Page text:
The 78-foot sub was found Wednesday by two research craft on routine training dives about three miles from Pearl Harbor, in an area described as a "military junkyard" about 1,200 feet below the surface.
"To actually come across it was a sobering moment, realizing that was the shot that started the Pacific war," said Terry Kerby, chief pilot of the Pisces IV deep-diving submersible.
Although the surprise Japanese aerial attack is most widely associated with Pearl Harbor, the U.S. military has long asserted that an underwater skirmish occurred first.
The military says it inflicted the first casualties when the USS Ward sank the approaching Japanese sub at 6:45 a.m. on Dec. 7, 1941, about an hour before the aerial attack.
Historians have had no proof of the sinking until Wednesday's discovery, researchers said.
Although it has been known the submarine was somewhere outside the harbor, previous expeditions — including a November 2000 National Geographic expedition headed by the team that found the wreckage of the Titanic — failed to locate it.
"The thing is quite difficult to find because of all the massive amounts of junk out in the area, and we were simply fortunate because we've run our test and training dives through here and know where a lot of the junk is," said John Wiltshire, associate director of the Hawaii Undersea Research Laboratory, which found the sub.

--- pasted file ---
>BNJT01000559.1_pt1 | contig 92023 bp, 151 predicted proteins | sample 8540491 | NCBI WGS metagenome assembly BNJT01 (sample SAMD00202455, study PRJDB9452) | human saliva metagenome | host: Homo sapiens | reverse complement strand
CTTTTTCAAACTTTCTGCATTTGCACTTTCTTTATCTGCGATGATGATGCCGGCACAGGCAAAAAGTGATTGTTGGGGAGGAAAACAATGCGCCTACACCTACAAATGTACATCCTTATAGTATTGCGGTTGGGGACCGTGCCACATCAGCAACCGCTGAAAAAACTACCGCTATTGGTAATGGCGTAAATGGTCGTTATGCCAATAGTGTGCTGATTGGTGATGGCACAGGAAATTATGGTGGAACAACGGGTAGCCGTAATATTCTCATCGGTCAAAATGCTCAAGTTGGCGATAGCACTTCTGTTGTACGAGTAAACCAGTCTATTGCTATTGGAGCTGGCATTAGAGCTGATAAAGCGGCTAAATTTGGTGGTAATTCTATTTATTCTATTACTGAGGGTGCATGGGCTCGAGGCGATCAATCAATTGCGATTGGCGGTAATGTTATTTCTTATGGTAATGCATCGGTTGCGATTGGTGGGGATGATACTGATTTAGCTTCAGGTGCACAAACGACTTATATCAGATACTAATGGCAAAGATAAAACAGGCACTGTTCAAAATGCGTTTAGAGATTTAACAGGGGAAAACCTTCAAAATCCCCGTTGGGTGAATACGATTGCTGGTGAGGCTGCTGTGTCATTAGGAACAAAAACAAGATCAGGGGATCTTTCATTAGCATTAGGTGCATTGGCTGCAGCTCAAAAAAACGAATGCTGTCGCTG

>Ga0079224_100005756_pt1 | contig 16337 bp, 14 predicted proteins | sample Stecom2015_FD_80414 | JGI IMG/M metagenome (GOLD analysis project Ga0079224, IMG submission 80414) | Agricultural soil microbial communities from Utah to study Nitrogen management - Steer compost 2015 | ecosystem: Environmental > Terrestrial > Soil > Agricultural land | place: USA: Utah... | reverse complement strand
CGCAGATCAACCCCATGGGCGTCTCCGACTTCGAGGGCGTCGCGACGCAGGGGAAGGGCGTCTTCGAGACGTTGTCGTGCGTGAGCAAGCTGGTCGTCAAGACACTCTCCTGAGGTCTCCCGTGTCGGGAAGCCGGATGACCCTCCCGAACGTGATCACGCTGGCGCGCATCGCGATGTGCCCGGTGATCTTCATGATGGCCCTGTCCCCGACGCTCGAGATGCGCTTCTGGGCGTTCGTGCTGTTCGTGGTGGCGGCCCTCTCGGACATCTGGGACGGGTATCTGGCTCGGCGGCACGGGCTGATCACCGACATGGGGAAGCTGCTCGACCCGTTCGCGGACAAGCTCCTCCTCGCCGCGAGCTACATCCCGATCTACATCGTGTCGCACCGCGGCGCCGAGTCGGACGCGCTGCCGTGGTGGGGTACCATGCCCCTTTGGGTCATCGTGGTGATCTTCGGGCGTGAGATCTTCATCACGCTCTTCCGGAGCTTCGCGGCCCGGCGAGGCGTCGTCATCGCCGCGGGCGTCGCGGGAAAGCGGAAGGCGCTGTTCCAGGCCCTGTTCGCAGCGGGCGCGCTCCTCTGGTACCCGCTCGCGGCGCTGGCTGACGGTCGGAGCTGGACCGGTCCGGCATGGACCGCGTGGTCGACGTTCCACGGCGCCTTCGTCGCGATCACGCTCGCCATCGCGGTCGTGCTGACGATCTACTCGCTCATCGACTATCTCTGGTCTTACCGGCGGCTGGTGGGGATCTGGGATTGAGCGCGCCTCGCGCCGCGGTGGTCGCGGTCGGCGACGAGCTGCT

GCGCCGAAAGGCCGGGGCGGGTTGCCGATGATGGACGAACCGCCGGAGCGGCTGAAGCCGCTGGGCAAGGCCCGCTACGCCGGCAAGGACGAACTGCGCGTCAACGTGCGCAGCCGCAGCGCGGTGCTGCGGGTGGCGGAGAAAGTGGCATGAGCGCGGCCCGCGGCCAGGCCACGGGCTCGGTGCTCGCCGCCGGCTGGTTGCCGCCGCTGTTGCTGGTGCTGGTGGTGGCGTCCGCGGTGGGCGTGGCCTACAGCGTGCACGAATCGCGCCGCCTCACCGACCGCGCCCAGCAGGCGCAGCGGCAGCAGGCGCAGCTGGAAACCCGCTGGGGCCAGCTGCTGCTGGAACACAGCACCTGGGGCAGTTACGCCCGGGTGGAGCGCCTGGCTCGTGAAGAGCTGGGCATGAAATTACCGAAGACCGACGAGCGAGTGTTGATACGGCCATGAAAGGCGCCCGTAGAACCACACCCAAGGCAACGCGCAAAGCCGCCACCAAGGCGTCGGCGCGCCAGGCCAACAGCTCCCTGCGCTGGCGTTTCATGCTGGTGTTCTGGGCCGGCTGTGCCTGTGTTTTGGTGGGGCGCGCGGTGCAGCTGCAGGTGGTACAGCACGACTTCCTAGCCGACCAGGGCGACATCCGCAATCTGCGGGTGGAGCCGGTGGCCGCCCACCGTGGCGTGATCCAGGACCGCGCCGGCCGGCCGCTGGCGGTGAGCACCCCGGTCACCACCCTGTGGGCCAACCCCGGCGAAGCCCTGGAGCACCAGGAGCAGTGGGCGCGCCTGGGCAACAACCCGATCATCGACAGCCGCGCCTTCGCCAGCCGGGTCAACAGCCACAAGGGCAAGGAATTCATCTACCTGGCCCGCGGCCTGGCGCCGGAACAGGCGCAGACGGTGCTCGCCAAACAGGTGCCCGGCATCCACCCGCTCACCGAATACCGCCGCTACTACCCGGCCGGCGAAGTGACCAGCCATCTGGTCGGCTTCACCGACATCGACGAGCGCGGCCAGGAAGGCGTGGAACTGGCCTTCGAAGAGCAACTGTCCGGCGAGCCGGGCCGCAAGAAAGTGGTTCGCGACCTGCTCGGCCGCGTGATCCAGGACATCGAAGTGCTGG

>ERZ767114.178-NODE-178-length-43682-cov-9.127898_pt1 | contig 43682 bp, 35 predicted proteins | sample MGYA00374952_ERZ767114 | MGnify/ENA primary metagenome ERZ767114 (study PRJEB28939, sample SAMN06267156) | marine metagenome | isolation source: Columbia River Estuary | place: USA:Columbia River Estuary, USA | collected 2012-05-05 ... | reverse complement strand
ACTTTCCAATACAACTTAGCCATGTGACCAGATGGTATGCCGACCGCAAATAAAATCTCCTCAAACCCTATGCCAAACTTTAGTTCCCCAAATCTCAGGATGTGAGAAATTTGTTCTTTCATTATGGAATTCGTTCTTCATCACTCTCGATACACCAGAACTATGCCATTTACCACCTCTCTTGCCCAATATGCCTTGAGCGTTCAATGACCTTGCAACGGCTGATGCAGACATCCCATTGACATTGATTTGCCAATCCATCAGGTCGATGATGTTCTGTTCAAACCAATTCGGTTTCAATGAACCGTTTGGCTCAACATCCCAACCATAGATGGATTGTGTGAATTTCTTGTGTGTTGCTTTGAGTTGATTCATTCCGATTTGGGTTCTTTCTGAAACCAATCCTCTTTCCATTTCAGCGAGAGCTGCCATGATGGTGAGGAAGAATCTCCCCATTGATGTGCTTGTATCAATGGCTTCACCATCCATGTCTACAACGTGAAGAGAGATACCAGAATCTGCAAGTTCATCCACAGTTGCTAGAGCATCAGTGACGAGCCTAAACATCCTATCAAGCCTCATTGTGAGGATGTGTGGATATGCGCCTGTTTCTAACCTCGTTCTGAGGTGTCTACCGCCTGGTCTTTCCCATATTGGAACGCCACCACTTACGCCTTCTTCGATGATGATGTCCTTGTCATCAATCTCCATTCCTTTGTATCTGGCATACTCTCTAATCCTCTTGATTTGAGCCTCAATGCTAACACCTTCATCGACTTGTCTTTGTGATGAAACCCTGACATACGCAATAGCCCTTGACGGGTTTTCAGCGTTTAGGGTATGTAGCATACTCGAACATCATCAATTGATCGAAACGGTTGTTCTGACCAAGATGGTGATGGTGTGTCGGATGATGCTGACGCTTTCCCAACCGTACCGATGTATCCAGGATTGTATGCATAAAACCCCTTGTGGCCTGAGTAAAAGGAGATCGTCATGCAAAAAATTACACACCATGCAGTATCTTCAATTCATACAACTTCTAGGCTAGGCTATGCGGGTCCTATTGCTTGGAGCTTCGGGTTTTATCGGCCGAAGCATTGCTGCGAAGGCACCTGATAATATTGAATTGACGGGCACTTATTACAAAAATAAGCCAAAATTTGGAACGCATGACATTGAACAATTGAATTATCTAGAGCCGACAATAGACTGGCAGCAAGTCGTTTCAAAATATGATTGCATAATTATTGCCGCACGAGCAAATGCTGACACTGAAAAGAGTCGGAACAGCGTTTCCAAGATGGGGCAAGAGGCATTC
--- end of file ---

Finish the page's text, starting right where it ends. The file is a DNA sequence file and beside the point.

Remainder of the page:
"Local boys make good sometimes," he said.
Underwater video of the sub shows the hull rusted and slightly leaning to its port side with the periscope up. Two Japanese crewmen are believed still inside.
The sub led four other Japanese midget submarines to Pearl Harbor before the Sunday morning attack by Japanese planes that lasted two hours and left 21 U.S. ships heavily damaged, 323 aircraft damaged or destroyed, 2,390 people dead and 1,178 wounded.
Wiltshire said the crew is certain that the sub was sunk by the Ward because of a bullet hole in the conning tower and because it still has both torpedoes. Three of the subs have been previously accounted for. One is still missing, but it had fired both its weapons.
Until the submarine was found, historian Daniel Martinez said, eyewitness accounts were unconfirmed. Martinez, a historian for the USS Arizona Memorial, has interviewed the crew who fired the first shot, and a pilot who saw the submarine sink.
"What they saw and what they felt was their recollection, now the proof has been found," he said.
Immediately following the sinking of the midget sub, the USS Ward sent the message: "We have attacked, fired upon and dropped depth charges operating in defensive sea area."
But the military base and ships were not immediately placed on alert, which would have prepared the United States for the ensuing attacks.
"They notified the Navy headquarters (in Washington) and they needed confirmation before they would act," Martinez said. "Remember, there was nothing to tell them that it was a Japanese submarine. It could've been anybody and it could've been friendly."
Yoshiaki Yoshimi, a historian at Tokyo's Chuo University, said the finding was not likely to change historians' interpretation of the Pearl Harbor attacks. It was already well known that Japan had sent subs to scout the harbor before the attack.
"The finding is an important piece of historical evidence because it backs up Japan's attempt to conduct a surprise attack," he said.